John F. Kennedy famously (and incorrectly) observed that the Chinese word for “crisis” consists of two brushstrokes: one signifying “danger” and the other “opportunity.” As the dust and debris of the desecration of the Capitol subsides, the Republican Party confronts just such a two-faceted moment.
Since 2016, when he accepted the Republican nomination for the presidency, Donald Trump has been the Party leader. And not just in a titular or ceremonial sense. He has demanded and received almost complete loyalty from Party members. He effectively engineered the early retirements of critics and of supporters whose support was merely tepid, including, to name just a few, Senators Jeff Flake of Arizona, Bob Corker of Tennessee, and Luther Strange of Alabama.
Now, as the nation reacts in shock and revulsion at the mob violence, the Republican Party faces a grave danger due to its association with Trump.
The desecration of the Capitol generated a national trauma. The Capitol is more than a building. It is the visible symbol of our system of government. In our Constitution, the powers of Congress are described first, in Article I. The placement is not accidental. The Founders considered the national legislature to be the first in importance of the three branches of government. An assault on the Capitol represents an attack on our federal system itself. In some ways, the images of rioters smashing doors and windows to maraud through the building’s chambers and offices were even more traumatic than the pictures of the collapse of the Twin Towers on 9/11. Those office buildings symbolized the nation’s financial structure. The Capitol symbolizes its philosophical and political foundation.
Donald Trump deserves blame for that travesty, but his responsibility is more nuanced than the countless headlines and commentaries referencing “incitement,” might suggest.
In fact, in his long, rambling pre-riot speech, he never openly urged his supporters to commit violence. He actually did the opposite, stating at one point: “I know that everyone here will soon be marching over to the Capitol building to peacefully and patriotically make your voices heard.” Under the Supreme Court’s Brandenburg test, Trump’s speech would almost certainly qualify as protected under the First Amendment.
But when Trump stood at the Ellipse to address the crowd, he assumed the role of Marc Antony in Julius Caesar. In his funeral oration, Marc Antony also purported to discourage mob violence against his political opponents, even though that was his very purpose:
O masters, if I were disposed to stir
Your hearts and minds to mutiny and rage,
I should do Brutus wrong, and Cassius wrong —
Who, you all know, are honorable men.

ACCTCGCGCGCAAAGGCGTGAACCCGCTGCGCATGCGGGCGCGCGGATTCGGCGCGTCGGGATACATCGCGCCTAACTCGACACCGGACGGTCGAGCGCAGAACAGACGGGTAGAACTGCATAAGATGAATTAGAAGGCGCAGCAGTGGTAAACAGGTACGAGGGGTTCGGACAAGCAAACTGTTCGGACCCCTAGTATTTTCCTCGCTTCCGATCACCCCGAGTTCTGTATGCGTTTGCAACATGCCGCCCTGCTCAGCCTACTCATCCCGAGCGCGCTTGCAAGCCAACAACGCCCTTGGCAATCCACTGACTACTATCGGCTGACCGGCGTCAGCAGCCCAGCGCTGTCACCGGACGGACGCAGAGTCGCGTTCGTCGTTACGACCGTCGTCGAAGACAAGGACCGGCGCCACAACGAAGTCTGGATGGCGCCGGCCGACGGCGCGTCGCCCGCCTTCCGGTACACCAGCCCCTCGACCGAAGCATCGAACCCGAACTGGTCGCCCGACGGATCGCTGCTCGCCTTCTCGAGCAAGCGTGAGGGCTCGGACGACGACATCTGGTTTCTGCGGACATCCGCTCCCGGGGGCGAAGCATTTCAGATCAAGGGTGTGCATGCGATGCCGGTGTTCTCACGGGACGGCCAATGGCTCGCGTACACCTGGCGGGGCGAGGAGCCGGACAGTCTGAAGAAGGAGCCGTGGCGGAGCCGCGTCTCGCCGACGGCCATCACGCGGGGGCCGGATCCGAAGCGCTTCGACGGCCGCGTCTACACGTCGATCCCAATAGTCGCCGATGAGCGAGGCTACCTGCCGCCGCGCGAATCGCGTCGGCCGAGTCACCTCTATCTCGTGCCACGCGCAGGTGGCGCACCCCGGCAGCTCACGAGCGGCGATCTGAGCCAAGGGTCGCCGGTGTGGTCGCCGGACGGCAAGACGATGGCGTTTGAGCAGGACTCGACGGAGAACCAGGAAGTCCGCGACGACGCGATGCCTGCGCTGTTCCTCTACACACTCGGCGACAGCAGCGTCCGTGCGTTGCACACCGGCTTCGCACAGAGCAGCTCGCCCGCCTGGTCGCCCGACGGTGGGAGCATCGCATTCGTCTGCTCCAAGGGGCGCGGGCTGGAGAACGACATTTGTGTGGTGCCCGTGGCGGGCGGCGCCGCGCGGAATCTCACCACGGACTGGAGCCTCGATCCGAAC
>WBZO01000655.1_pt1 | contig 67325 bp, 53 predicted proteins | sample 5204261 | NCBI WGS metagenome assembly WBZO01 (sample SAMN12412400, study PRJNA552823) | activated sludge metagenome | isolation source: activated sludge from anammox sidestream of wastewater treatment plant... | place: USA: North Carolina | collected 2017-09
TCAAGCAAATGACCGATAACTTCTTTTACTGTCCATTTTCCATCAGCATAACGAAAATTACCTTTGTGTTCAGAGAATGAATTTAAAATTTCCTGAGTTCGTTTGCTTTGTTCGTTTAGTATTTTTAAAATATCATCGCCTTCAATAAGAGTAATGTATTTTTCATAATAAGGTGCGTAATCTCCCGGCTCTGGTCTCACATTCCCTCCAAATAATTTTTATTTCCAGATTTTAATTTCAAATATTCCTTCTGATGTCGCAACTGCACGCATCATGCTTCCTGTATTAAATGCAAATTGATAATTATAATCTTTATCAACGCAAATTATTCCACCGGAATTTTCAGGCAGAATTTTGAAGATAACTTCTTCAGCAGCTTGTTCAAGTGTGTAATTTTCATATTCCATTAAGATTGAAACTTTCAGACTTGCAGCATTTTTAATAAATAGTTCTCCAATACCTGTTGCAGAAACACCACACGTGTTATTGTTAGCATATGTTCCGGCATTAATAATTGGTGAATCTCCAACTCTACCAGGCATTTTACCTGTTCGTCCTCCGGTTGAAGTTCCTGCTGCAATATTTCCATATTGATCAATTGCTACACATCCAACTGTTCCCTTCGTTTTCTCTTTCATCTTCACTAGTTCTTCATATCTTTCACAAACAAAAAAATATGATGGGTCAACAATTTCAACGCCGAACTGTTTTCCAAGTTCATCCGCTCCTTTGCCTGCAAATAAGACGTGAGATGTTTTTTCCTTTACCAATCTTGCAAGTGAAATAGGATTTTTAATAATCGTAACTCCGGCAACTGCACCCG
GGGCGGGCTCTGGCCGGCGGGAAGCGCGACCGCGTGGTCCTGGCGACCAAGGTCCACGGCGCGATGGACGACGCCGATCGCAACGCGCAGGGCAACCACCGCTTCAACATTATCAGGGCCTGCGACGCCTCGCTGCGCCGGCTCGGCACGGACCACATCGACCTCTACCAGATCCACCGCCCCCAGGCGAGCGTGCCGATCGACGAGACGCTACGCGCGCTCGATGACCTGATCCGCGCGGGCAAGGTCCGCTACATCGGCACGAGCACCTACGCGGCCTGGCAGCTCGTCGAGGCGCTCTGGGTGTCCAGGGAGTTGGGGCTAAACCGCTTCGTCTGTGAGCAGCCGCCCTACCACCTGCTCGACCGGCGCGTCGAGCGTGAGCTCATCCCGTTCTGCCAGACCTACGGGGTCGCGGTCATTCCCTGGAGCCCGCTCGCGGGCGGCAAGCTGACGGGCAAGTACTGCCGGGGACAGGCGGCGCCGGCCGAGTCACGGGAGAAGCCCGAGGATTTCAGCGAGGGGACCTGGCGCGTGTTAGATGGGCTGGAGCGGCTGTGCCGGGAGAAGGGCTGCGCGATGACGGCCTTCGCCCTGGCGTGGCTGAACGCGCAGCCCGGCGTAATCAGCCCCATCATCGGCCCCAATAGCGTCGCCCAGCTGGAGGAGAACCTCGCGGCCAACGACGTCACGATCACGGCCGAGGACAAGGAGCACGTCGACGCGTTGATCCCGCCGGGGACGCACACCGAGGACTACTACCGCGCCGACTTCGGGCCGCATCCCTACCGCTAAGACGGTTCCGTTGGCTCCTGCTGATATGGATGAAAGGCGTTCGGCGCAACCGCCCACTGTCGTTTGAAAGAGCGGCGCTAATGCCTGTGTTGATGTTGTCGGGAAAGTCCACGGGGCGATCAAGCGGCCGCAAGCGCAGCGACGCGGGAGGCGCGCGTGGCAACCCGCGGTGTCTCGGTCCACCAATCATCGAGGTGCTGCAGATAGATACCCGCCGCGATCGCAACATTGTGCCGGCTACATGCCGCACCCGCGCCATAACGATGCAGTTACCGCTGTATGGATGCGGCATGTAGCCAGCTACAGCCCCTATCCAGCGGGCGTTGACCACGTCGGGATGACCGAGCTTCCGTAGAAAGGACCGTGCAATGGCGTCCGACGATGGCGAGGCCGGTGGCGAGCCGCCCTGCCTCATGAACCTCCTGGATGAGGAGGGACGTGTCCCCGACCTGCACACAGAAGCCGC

I will not do them wrong. I rather choose
To wrong the dead, to wrong myself and you,
Than I will wrong such honorable men.
Like Marc Antony, rather than openly incite violence, Trump engineered the same result more shrewdly. He told the crowd that the nation was “under siege” by forces trying to “steal the election.” Yes, Trump also told them to march peacefully to the Capitol — but just how peacefully can conscientious citizens be expected to act when convinced that a massive electoral theft is occurring? The rioters chanting “Stop the steal” as they rampaged through the Rotunda, were persuaded by their President that the only way to stop a crime in progress was to prevent Congress from carrying out its Constitutional obligation to count the Electoral College votes.
While Trump’s diatribe was constitutionally protected speech, it was at the same time a violation of the oath he took at his inauguration four years ago, when he promised that he would “to the best of my ability, preserve, protect and defend the Constitution of the United States.”
The Republican Party now faces the real and present danger of becoming irretrievably linked in the public mind with the desecration of the Capitol, just as the Democratic Party was connected with secession by the Confederate states, and just as the Republican Party was connected with the Great Depression. In both cases, the Party associated with the disaster faced decades of wandering in the wilderness.
But if there is danger, there is also opportunity for the GOP.
The Party now has the opportunity to finally, formally, and fully disassociate itself from Donald Trump by not only voting to impeach and convict him, but by taking the initiative to actually lead the effort in both Houses of Congress. Such an effort would be especially meaningful in the Senate, where the Republicans still hold a majority. Although Georgia’s two sitting senators, David Perdue and Kelly Loeffler, were defeated in the January 5 runoffs, they will retain their seats until the votes of all 159 counties are counted and certified by the Secretary of State, on or before January 22.